The GOP has a fresh strategy to attack Social Security: pitting older Americans against people with disabilities.
The Social Security trust fund supports retired workers, while the Disability Insurance Trust Fund provides for working people of all ages who become too disabled to work full time. According to the Social Security Administration, the trust fund has enough money to pay full benefits until 2034, but the disability insurance fund will need to be replenished next year in order to avoid cuts of approximately 20 percent for its 8.9 million recipients.
Congress can keep both funds solvent through 2033 by simply shifting a small percentage of money from the trust to the disability insurance fund, according to the Social Security Administration. It has done this type of reallocation routinely almost a dozen times to shore up both funds.
But one of the first actions of the new House majority was to pass a rule change by a vote of 234-168 prohibiting any reallocation that isn’t accompanied by cuts to recipients or increases in revenue.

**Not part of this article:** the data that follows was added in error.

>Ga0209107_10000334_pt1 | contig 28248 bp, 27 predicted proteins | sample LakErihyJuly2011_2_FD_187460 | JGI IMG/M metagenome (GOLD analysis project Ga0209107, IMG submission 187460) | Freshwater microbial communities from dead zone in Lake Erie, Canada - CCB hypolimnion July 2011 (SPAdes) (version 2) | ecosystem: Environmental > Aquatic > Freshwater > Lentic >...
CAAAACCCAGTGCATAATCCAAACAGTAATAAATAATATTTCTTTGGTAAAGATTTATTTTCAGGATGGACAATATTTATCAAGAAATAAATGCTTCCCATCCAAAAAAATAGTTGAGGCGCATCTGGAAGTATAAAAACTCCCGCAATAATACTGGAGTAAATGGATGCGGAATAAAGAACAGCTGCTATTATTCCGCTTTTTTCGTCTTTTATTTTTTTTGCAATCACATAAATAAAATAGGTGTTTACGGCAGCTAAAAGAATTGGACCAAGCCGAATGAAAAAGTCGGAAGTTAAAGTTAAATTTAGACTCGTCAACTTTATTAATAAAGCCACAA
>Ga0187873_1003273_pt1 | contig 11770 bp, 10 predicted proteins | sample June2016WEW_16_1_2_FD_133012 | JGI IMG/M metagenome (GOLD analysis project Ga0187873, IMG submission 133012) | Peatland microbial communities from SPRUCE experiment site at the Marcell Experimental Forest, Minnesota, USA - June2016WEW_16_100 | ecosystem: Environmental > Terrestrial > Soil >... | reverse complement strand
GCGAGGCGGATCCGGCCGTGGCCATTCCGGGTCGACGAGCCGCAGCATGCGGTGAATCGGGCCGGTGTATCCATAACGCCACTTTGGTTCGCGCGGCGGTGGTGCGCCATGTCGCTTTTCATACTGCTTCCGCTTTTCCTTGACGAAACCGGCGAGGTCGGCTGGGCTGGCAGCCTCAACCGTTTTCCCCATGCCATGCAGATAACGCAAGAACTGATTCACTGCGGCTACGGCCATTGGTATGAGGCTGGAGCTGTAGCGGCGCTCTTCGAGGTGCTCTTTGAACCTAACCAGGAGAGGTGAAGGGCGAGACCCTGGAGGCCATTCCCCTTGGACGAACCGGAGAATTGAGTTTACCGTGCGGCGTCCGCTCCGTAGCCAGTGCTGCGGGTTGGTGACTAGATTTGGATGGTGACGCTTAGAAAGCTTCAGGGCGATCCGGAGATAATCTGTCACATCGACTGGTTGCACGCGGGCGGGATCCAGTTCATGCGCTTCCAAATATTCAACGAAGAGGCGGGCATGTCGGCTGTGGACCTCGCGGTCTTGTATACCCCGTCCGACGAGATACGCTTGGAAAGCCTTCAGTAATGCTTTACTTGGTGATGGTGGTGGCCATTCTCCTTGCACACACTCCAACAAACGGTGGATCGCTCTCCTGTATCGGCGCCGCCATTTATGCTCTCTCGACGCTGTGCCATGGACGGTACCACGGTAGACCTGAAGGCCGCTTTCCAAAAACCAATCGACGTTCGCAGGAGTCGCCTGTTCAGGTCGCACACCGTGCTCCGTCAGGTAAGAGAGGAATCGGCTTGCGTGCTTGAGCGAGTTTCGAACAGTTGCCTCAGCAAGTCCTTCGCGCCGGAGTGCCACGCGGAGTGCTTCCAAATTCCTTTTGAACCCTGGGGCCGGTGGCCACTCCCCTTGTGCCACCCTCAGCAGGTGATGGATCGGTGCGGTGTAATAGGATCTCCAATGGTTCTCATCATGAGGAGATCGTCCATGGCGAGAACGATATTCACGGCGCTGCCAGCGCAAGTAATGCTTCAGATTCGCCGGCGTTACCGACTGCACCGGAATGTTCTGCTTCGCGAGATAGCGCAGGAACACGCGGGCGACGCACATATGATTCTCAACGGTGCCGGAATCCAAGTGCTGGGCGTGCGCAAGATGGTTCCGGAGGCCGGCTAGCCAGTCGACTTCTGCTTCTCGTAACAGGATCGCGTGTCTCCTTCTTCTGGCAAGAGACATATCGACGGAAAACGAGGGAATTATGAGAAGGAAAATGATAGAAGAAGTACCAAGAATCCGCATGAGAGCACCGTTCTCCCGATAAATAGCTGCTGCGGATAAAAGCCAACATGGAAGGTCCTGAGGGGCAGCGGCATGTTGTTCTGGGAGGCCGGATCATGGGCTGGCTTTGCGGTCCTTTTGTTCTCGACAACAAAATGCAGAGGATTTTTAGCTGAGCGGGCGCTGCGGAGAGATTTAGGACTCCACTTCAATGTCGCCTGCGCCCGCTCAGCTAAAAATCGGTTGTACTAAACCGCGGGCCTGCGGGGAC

Rep. Sam Johnson, R- Texas, a chief proponent of the measure, said he is trying to keep the “fraud-plagued” disability program from “raiding” the retirement fund. This assertion is nonsense. Disability insurance fraud rates are miniscule. A 2013 Government Accountability Office report concluded that only about 0.4 percent of beneficiaries may receive payments they don’t deserve.
But get ready to hear politicians like Johnson peddle sensational anecdotes about scammers faking disabilities so they can collect payments.
The GOP can only achieve its elusive dream of gutting and privatizing Social Security by first creating an imaginary crisis. Don’t fall for it.
Mike Ervin is a Chicago-based writer and a disability-rights activist with ADAPT. He can be reached at email@example.com. test